Diamond mining companies like to show off their big discoveries to shareholders and the markets alike, as major stone findings are often a good sign that a particular diamond mine still has plenty of potential output in the years to come.
On Thursday, the Canadian-listed Lucara Diamond Corp (TSE: LUC) saw shares jump today as the company announced the discovery of the largest uncut diamond in recent history.
Found in its Karowe mine in Botswana, the company found a 1758-carat diamond that’s bigger than a tennis ball and weighs around 352 grams. The new stone has beat the companies previous record from November 2015, another stone that took them over two years to find a buyer for.
The 1758-carat diamond is second in size only to the famous 3,106-carat Cullinan diamond found in South Africa back in 1905.
“Lucara’s technologically advanced, XRT diamond recovery circuit has once again delivered historic results. Karowe has now produced two diamonds greater than 1,000 carats in just four years, affirming the coarse nature of the resource and the likelihood of recovering additional, large, high quality diamonds in the future, particularly as we mine deeper in the orebody and gain access to the geologically favourable EM/PK(S) unit, the source of both of our record breaking, +1,000 carat diamonds,” commented Eira Thomas, Lucara’s CEO, according to the company’s press release.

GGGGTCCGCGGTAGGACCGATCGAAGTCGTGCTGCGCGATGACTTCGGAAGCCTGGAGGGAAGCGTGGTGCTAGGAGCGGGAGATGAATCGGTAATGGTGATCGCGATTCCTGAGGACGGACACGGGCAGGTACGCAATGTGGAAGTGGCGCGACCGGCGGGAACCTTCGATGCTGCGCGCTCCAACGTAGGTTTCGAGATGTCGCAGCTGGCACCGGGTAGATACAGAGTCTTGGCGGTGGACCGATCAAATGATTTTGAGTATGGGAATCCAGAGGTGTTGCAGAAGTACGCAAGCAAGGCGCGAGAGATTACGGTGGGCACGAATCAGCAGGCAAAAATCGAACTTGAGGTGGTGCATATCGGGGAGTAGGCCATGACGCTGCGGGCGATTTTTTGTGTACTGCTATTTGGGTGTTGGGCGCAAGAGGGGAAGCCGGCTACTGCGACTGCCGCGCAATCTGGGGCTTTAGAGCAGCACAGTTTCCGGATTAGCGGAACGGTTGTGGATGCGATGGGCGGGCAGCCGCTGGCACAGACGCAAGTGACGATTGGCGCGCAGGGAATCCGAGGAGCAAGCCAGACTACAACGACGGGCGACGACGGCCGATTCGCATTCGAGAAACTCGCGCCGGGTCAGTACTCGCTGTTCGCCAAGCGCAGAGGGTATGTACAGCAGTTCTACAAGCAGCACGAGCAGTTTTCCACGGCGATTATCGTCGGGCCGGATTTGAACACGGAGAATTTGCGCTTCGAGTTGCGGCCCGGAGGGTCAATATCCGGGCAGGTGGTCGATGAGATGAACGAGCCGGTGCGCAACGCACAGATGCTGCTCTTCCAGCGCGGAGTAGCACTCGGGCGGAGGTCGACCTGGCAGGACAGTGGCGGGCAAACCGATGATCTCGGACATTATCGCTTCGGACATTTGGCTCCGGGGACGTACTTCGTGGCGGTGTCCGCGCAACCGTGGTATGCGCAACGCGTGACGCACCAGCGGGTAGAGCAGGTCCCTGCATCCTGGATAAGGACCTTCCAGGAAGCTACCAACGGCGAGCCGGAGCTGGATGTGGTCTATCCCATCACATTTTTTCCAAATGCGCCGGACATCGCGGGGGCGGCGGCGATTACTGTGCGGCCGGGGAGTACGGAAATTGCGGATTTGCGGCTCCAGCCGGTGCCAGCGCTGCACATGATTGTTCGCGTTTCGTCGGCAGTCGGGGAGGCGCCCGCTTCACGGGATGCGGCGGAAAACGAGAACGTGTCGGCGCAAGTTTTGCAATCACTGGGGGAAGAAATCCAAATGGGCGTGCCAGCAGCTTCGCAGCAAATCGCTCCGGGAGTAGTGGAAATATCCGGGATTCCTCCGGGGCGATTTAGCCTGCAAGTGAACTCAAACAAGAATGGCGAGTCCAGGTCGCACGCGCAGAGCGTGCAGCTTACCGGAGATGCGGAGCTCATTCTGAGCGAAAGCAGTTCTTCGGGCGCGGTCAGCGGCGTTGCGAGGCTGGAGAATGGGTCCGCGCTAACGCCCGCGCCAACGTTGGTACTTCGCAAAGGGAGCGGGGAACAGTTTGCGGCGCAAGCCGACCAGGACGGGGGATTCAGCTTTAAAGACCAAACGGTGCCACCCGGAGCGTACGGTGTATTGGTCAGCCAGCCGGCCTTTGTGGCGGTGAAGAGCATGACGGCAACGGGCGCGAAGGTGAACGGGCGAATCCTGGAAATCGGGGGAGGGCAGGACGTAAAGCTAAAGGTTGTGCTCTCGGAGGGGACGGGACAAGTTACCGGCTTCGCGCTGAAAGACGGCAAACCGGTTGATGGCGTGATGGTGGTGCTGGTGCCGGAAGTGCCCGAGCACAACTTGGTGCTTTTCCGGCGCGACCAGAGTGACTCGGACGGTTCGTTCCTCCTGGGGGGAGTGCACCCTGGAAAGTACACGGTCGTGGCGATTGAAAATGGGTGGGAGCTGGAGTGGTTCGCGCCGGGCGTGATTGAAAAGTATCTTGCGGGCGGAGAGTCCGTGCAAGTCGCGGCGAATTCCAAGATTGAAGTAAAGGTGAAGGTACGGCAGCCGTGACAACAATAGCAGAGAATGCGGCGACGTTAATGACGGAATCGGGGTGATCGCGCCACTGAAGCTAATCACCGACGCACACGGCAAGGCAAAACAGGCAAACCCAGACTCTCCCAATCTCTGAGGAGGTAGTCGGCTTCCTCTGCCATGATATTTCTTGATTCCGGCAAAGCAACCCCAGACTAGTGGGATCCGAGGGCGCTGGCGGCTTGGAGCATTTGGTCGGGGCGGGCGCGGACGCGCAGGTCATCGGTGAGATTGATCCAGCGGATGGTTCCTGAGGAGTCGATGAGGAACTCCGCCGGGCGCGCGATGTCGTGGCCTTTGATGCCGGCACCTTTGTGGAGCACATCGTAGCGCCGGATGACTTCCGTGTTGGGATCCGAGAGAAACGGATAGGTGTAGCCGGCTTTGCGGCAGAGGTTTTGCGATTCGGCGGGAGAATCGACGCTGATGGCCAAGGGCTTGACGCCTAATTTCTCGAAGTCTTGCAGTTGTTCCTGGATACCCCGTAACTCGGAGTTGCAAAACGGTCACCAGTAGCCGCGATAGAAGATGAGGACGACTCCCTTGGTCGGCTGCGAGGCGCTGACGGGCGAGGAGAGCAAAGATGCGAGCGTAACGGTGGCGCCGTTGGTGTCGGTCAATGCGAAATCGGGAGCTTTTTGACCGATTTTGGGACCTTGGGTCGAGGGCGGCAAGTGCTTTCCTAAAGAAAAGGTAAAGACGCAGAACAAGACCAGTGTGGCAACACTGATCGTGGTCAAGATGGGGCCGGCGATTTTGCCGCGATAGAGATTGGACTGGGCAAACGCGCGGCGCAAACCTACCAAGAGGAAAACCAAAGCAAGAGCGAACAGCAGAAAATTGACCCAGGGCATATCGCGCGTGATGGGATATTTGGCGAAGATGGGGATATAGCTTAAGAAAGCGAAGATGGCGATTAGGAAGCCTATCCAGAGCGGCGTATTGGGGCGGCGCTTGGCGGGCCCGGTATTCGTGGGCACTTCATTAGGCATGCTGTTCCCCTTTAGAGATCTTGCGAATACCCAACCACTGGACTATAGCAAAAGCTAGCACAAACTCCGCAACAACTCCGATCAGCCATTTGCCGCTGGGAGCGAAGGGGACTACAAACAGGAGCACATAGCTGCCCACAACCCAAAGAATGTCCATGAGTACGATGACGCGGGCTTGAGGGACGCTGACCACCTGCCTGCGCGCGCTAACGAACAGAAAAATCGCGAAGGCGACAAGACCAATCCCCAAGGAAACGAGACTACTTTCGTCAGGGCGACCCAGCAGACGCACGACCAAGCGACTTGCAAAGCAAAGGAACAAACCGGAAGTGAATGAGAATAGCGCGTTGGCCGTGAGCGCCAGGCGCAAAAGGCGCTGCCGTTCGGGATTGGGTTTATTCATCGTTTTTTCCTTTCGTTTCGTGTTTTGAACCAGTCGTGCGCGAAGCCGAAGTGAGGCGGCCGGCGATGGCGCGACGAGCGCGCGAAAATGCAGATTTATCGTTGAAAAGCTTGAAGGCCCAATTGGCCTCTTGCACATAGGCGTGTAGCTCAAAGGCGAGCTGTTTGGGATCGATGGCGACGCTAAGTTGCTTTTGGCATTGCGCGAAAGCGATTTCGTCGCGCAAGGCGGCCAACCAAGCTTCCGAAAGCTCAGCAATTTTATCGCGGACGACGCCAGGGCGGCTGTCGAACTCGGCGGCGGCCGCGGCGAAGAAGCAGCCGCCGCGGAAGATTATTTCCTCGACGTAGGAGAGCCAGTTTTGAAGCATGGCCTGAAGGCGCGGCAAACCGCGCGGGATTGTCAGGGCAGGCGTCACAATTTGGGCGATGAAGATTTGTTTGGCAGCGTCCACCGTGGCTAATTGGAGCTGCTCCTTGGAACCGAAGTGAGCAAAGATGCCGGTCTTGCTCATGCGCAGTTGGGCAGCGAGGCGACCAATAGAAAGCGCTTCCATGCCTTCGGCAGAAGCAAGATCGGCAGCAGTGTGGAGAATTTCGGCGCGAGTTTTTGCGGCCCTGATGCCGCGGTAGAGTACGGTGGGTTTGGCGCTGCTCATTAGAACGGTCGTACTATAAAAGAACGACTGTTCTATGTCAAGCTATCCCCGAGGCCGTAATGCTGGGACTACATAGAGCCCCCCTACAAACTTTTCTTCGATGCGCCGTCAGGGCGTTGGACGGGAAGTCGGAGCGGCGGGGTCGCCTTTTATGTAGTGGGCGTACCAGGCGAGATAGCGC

Lucara previously discovered the 1,109-carat diamond known as “Lesedi La Rona,” which was recovered in 2015 but failed to meet an undisclosed reserve price at an auction later that year. This wound up exerting downward pressure on company shares. Eventually, the British diamond dealer Graff Diamonds bought the stone for $53 million in September 2017.
For a company like Lucara, which a market cap of C$600 million, major diamond sales such as these represent massive surges in corporate revenues. According to Reuters, Graff ended up producing 67 finished gems from the large stone.
The major find is just one of many in a series of high-value discoveries for the Vancouver-based company. Since implementing their new XRT diamond recovery technology at their Karowe mine, Lucara has recovered 12 diamonds at over 300 carats, including a 472-carat and 327-carat diamond back in April 2018.
The newest stone could sell for as much as $70 to $80 million, with shares spiking significantly in anticipation of such a sale even if it might be years down the road. Lucara’s stock price jumped as much as 11.4 percent on Thursday in the highest move seen in over two months before eventually settling at a 6.3 percent increase by the end of the day.
Shares of the company are currently sitting a C$1.68 per share, a relatively cheap stock for a company of such size. Lucara also has a 5.95 percent dividend yield on shares, also an impressively high figure for a relatively small company.
Small diamond miners have been struggling recently as prices for smaller stones have fallen. With synthetic diamonds also flooding the market, more abundant low-quality stones are becoming harder to sell. Instead, these major discoveries represent major paydays for diamond miners, with the demand for large, high-quality stones remaining strong.